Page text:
the straightness of the dress against her legs.
But then it happened—a horrific sight.
She changed colour, staggered back and sideways,
trembling, then fell into her chair again,
almost collapsing on the floor. An old woman,                                   
one of her servants, thinking it was a fit                                      
inspired by Pan or by some other god,
shouted in festive joy, until she saw
the white spit foaming in her mouth, her eyes
bulging from their sockets, and her pale skin
quite drained of blood. The servant screamed again—
this time, to make up for her former shout,
she cried out in distress. Another slave
ran off at once towards her father’s palace,
and another to the girl’s new husband
to tell him the grim fate his bride had met.                                 
The whole house rang with people’s footsteps,                                   
as they hurried back and forth. By the time
it would take a fast runner to complete
two hundred yards and reach the finish line,
her eyes opened—the poor girl woke up,
breaking her silent fit with a dreadful scream.
She was suffering a double agony—
around her head the golden diadem
shot out amazing molten streams of fire
burning everything, and the fine woven robe,                            
your children’s gift, consumed the poor girl’s flesh.
She jumped up from the chair and ran away,                                      
all of her on fire, tossing her head, her hair,
this way and that, trying to shake off
her golden crown—but it was fixed in place,
and when she shook her hair, the fire blazed
twice as high. Then she fell down on the ground,
overcome by the disaster. No one
could recognize her, except her father.
Her eyes had lost their clear expression,                                     
her face had changed. And there was blood
on top her head, dripping down, mixed with fire.
The flesh was peeling from her bones, chewed off
by the poison’s secret jaws, just like resin                                           
oozing from a pine tree. An appalling sight!
Everyone was too afraid to touch the corpse—
what we’d seen had warned us. But her father,
poor wretch, didn’t know what she’s been through.
He came unexpectedly into the house
and stumbled on the corpse. He cried aloud,                              
embraced his daughter, and kissed her, saying,
“My poor child, what god has been so cruel
to destroy you in this way? Who’s taken you
away from me, an old man near my death?
Oh my child, I wish I could die with you.”                                          
He ended his lamenting cries. But then,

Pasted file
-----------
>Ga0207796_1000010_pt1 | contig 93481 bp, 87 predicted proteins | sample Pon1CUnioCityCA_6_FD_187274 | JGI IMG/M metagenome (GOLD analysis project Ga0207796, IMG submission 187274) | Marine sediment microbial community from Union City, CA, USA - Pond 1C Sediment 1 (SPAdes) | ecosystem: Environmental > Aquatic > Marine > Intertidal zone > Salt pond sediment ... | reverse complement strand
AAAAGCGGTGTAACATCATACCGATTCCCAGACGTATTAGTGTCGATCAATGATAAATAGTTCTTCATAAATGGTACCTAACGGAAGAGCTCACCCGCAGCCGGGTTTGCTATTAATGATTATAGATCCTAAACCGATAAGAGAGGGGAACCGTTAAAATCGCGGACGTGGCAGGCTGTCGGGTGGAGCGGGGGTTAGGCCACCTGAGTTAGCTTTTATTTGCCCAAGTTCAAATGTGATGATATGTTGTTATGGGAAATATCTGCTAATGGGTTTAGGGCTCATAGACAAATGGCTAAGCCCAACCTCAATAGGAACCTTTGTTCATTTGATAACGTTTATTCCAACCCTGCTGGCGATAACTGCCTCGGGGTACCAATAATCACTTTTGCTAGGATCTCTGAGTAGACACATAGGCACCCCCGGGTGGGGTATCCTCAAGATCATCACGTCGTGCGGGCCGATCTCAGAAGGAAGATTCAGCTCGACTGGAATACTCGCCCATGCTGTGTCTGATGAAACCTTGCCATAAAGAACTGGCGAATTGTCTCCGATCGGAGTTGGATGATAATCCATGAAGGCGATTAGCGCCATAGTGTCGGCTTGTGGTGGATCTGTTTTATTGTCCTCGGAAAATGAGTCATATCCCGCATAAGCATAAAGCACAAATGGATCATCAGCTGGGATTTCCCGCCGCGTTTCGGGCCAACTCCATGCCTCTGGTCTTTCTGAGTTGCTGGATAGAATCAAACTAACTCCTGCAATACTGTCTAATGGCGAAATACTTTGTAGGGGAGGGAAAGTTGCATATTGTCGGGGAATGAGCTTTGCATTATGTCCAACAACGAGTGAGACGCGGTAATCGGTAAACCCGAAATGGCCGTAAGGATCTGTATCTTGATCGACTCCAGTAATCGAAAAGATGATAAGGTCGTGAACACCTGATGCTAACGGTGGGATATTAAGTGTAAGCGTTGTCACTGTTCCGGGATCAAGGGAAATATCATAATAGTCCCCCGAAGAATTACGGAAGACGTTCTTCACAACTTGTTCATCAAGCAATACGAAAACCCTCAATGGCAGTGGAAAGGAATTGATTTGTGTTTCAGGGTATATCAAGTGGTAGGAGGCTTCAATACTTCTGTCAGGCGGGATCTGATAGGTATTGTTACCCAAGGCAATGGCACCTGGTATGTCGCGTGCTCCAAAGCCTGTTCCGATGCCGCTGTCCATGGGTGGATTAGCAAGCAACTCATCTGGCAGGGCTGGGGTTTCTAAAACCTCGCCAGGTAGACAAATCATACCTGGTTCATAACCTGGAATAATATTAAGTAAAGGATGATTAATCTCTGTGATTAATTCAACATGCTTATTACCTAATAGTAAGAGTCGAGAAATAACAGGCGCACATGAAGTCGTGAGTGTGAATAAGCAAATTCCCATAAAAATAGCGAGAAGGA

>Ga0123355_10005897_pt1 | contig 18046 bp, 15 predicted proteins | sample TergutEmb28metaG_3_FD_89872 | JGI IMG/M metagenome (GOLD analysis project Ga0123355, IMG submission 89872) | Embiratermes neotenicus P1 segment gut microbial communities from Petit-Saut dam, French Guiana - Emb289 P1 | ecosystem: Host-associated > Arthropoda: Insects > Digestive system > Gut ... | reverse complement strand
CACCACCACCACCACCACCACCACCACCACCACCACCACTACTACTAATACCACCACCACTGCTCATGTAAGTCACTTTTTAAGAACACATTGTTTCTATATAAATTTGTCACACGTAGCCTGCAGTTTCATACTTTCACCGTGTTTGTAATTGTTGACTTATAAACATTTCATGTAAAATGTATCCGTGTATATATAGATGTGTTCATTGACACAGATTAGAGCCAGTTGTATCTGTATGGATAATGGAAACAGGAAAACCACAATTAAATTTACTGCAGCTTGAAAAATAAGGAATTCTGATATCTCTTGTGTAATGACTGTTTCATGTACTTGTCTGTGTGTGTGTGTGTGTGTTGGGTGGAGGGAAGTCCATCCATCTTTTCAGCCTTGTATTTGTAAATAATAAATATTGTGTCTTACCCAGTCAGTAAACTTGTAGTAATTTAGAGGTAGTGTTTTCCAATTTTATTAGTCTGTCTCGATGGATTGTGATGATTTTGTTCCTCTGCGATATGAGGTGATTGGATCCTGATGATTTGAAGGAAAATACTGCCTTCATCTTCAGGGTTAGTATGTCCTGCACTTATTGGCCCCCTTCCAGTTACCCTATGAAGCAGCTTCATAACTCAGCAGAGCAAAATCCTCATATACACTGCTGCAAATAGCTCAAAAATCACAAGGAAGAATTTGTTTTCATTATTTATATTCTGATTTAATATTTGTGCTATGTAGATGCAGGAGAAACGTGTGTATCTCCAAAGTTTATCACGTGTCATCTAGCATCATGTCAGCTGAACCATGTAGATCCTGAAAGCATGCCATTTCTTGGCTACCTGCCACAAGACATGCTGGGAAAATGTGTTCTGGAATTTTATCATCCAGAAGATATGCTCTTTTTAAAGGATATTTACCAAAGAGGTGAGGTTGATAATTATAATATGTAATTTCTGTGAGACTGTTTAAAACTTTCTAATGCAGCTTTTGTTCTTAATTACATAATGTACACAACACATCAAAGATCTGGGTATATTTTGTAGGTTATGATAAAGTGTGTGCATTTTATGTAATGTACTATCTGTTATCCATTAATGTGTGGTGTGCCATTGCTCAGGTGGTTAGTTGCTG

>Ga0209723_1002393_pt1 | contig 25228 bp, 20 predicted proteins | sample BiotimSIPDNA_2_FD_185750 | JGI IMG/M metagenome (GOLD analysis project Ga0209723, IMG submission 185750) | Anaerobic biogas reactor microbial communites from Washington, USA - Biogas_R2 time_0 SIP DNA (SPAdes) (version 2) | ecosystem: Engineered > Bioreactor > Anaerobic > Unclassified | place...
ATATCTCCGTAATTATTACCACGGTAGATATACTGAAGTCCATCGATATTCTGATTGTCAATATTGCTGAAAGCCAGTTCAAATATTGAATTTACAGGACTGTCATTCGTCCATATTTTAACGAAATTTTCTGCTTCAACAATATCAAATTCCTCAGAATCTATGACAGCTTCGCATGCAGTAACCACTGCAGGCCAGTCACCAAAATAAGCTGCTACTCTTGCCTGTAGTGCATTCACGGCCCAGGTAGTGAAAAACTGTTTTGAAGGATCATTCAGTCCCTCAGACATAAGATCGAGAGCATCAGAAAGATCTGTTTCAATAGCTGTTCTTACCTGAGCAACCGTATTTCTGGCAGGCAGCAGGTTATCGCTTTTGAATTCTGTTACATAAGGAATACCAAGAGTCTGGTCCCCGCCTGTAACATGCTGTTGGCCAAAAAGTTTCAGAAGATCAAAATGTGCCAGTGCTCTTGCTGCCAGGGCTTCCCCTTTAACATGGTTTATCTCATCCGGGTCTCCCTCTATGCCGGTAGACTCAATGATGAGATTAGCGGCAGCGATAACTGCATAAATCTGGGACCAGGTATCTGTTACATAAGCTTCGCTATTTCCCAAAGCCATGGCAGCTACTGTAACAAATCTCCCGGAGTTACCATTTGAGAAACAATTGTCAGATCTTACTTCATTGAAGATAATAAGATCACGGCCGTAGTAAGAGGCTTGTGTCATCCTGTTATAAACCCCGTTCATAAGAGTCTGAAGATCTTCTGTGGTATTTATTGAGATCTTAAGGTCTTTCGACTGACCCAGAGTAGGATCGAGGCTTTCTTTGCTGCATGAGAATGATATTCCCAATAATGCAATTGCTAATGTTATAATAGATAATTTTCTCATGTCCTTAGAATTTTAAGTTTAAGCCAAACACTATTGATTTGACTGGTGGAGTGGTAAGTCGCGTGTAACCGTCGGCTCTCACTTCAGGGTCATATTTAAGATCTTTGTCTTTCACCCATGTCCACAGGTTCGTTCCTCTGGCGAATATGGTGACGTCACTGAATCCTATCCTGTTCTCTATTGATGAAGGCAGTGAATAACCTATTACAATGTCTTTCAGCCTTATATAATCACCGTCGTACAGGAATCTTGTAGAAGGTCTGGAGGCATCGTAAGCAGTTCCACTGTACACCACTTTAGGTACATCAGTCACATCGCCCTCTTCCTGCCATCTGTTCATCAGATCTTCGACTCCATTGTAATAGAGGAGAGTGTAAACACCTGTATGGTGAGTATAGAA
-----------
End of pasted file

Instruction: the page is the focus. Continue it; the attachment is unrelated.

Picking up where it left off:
when he tried to raise his old body up,
he was entangled in that woven dress,
like ivy wrapped around a laurel branch.
He struggled dreadfully, trying to get up                                     
onto his knees, but she held him down.
If he used force, he tore his ancient flesh
clear off his bones. The poor man at last gave up.
His breathing stopped, for he couldn’t stand the pain
a moment longer. So the two of them lie dead—
the daughter, her old father, side by side.                                         
It’s horrible, something to make one weep.
Concerning you there’s nothing I will say.
For you’ll know well enough the punishment
that’s coming to you. As for human life,                                     
it seems to me, and not for the first time,
nothing but shadows. And I might say,
without feeling any fear, those mortals
who seem wise, who prepare their words with care,
are guilty of the greatest foolishness.
Among human beings no one is happy.
Wealth may flow in to produce a man
more lucky than another, but no man,                                              
is ever happy, no one.

[Exit Messenger]

This is the day, it seems,                             
the god tightens trouble around Jason,
and justly so. Oh poor Creon’s daughter,
how we pity your misfortune. You’re gone,
down in Hades’ home—the price you pay
for marrying Jason.

I’ve made up my mind, my friends.
I’ll do it—kill my children now, without delay,
and flee this land. I must not hesitate.
That will hand them over to someone else,
to be slaughtered by a hand less loving.                                   
No matter what, the children have to die.
Since that’s the case, then I, who gave them life,                                
will kill them. Arm yourself for this, my heart.
Why do I put off doing this dreadful act,
since it must be done? Come, pick up the sword,
wretched hand of mine. Pick up the sword,
move to where your life of misery begins.
Don’t play the coward. Don’t remember now
how much you love them, how you gave them life.
For this short day forget they are your children—                        
and mourn them later. Although you kill them,
still you loved them. As a woman, I’m so sad.                                   

[Exit Medea into the house]
Medea by Euripides